PRIVATE-sector analysts say that in order for Japan to be able to generate economic growth independently, the government must implement structural reforms before the economy tanks in the second half of 2017.
According to the Nikkei Asian Review, private economists are predicting an average growth of just about one percent in fiscal 2017, 0.5 percent less than the Japanese government’s own forecast.
The government expects planned economic stimulus measures to have an impact amounting to over US$238 billion (28 trillion yen), but analysts are much more skeptical and believe the boost will wear off later in the year.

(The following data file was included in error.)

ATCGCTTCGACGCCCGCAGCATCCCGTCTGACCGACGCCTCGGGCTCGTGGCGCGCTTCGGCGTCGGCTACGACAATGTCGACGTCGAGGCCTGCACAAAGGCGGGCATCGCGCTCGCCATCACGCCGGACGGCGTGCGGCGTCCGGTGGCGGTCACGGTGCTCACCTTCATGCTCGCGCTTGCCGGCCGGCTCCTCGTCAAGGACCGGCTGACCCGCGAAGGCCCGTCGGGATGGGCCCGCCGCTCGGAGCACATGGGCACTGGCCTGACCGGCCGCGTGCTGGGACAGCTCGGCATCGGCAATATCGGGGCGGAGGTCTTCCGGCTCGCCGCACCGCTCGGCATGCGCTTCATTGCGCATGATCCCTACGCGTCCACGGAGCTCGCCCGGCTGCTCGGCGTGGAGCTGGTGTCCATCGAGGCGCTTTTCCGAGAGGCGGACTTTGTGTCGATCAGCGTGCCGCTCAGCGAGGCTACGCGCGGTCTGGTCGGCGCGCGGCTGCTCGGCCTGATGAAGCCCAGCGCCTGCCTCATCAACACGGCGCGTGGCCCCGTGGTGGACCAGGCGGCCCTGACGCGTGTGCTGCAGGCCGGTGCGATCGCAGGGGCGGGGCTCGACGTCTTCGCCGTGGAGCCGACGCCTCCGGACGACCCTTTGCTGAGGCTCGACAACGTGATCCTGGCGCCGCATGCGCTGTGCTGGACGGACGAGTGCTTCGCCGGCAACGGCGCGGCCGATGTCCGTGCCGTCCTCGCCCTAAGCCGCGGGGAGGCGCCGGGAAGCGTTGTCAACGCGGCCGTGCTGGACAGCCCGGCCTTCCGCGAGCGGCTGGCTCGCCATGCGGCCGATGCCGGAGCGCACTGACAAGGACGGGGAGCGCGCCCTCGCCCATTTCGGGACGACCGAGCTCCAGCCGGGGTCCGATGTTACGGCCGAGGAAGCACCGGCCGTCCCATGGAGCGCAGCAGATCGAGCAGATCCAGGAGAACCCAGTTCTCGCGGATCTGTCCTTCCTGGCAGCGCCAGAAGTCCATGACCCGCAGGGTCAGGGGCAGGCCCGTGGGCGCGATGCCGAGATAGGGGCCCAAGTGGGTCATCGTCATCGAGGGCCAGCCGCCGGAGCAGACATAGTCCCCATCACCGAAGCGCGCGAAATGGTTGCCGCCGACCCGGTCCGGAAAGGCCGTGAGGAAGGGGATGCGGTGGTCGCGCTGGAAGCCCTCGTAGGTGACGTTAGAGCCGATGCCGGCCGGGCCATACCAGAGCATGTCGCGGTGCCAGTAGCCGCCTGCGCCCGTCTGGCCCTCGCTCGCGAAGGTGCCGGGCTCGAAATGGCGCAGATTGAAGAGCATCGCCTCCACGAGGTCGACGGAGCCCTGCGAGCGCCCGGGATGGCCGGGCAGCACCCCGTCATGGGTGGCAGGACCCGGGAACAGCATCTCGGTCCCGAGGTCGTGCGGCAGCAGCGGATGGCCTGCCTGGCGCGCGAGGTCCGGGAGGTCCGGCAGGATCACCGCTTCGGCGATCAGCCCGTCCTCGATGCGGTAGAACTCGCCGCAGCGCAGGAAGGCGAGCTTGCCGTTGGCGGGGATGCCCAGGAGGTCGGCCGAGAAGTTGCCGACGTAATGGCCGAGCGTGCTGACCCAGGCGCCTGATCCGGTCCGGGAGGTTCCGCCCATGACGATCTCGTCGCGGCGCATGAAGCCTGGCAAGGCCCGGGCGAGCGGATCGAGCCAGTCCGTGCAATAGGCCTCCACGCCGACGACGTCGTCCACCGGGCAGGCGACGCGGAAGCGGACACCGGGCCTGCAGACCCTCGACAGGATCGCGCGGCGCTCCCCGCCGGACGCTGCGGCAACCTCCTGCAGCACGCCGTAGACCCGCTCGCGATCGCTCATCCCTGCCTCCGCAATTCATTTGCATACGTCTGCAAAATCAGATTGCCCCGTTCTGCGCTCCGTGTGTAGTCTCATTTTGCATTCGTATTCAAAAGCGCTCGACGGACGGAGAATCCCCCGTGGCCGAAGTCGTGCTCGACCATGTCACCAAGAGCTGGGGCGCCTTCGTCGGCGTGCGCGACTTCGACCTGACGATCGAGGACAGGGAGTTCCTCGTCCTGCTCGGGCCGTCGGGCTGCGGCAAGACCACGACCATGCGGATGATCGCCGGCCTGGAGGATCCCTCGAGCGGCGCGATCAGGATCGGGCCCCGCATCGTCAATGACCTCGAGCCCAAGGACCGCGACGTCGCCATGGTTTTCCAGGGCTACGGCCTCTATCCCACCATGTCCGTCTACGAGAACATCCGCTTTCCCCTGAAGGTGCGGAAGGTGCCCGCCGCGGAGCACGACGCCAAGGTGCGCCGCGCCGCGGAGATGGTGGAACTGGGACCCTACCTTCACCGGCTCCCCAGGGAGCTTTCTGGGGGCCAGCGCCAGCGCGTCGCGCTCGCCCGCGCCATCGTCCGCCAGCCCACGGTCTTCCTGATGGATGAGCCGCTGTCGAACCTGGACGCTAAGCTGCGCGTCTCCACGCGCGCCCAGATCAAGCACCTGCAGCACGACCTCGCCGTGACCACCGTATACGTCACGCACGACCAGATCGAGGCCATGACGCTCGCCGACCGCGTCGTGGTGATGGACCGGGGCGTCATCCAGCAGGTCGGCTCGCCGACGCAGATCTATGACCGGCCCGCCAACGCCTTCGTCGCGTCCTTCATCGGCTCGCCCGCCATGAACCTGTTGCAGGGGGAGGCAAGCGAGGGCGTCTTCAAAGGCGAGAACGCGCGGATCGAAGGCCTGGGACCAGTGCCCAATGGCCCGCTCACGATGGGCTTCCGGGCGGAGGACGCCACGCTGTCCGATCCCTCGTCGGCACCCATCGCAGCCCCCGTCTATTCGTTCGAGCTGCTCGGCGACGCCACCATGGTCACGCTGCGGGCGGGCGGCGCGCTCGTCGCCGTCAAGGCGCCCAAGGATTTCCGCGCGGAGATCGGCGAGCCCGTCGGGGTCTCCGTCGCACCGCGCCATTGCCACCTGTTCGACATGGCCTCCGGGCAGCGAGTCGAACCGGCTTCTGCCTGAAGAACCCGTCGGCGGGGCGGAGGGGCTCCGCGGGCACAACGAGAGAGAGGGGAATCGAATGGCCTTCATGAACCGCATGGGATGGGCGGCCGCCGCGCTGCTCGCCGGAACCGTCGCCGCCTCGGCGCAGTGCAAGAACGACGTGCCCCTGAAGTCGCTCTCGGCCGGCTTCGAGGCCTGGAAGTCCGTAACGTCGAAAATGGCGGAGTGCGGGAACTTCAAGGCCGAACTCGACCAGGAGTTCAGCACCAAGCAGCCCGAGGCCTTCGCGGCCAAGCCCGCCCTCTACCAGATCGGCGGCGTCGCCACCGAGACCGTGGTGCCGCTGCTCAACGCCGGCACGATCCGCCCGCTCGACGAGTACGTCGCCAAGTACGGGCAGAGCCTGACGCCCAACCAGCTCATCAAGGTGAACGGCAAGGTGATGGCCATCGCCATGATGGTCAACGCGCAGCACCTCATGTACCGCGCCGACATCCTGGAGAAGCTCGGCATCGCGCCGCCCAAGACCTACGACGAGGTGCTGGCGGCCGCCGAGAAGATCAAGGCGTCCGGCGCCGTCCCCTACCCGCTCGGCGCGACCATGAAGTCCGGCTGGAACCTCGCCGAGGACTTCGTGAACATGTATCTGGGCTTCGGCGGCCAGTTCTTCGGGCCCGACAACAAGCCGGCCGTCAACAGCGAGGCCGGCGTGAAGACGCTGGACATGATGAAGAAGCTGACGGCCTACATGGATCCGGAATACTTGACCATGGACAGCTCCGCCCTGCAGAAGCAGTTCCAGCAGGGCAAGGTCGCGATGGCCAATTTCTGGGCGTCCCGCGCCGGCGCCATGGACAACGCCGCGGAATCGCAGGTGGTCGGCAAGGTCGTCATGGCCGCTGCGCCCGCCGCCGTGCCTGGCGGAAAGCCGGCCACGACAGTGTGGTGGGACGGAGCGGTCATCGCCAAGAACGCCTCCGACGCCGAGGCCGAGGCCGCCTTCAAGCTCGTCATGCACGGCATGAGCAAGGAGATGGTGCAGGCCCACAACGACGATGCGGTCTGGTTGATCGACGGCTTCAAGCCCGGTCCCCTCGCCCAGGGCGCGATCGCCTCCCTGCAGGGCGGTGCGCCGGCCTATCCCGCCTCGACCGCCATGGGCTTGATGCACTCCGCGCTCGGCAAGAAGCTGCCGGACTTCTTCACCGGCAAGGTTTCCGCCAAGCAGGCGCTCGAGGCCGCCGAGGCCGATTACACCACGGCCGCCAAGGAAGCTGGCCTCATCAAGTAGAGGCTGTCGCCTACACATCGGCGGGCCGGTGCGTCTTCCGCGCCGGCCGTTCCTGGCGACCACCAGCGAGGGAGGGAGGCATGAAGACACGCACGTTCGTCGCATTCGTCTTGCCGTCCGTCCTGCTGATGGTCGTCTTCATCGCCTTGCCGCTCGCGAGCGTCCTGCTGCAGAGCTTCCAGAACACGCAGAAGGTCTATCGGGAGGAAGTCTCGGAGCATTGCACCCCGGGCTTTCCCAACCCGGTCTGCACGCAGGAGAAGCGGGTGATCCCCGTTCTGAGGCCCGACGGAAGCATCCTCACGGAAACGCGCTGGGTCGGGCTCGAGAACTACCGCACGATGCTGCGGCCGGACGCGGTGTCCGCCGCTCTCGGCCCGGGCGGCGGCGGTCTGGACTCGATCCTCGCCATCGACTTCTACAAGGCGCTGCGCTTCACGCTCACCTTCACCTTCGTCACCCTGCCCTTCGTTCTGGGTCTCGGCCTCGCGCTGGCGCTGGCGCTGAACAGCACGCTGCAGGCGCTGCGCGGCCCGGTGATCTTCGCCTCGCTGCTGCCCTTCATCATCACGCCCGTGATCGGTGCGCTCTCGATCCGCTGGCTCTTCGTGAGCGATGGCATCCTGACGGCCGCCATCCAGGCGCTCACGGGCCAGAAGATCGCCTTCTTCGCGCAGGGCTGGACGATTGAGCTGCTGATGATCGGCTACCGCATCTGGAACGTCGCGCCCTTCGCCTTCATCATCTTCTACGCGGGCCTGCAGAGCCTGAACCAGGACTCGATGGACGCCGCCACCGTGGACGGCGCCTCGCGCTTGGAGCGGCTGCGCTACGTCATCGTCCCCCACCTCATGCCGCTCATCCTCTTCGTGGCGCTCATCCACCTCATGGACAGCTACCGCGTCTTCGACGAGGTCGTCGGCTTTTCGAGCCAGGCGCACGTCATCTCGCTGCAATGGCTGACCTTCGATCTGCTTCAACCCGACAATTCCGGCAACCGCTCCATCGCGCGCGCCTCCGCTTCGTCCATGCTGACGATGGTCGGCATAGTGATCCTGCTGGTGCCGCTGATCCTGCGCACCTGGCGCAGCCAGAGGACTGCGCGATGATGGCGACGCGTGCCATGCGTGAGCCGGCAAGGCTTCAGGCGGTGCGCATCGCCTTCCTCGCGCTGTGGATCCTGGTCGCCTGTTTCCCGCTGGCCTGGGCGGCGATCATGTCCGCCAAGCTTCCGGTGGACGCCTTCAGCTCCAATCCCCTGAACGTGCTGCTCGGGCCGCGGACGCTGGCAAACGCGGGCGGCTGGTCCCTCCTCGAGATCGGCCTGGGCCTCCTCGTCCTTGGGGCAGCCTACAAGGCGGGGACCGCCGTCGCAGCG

Japan’s economy has been locked in a battle with deflation for the past 20 years, despite Prime Minister Shinzo Abe’s pledge to get the country out of its economic misfortunes.
The economy shrank in the last quarter of 2015 at an annual rate of 1.4 percent, reported the World Economic Forum, which does not bode well for a country whose economy has been in stagnation since the 1990s.
Bigger international trends are also expected to affect the Japanese economy, with market watchers warning of possible headwinds from the direction of the U.S., Europe and Asia.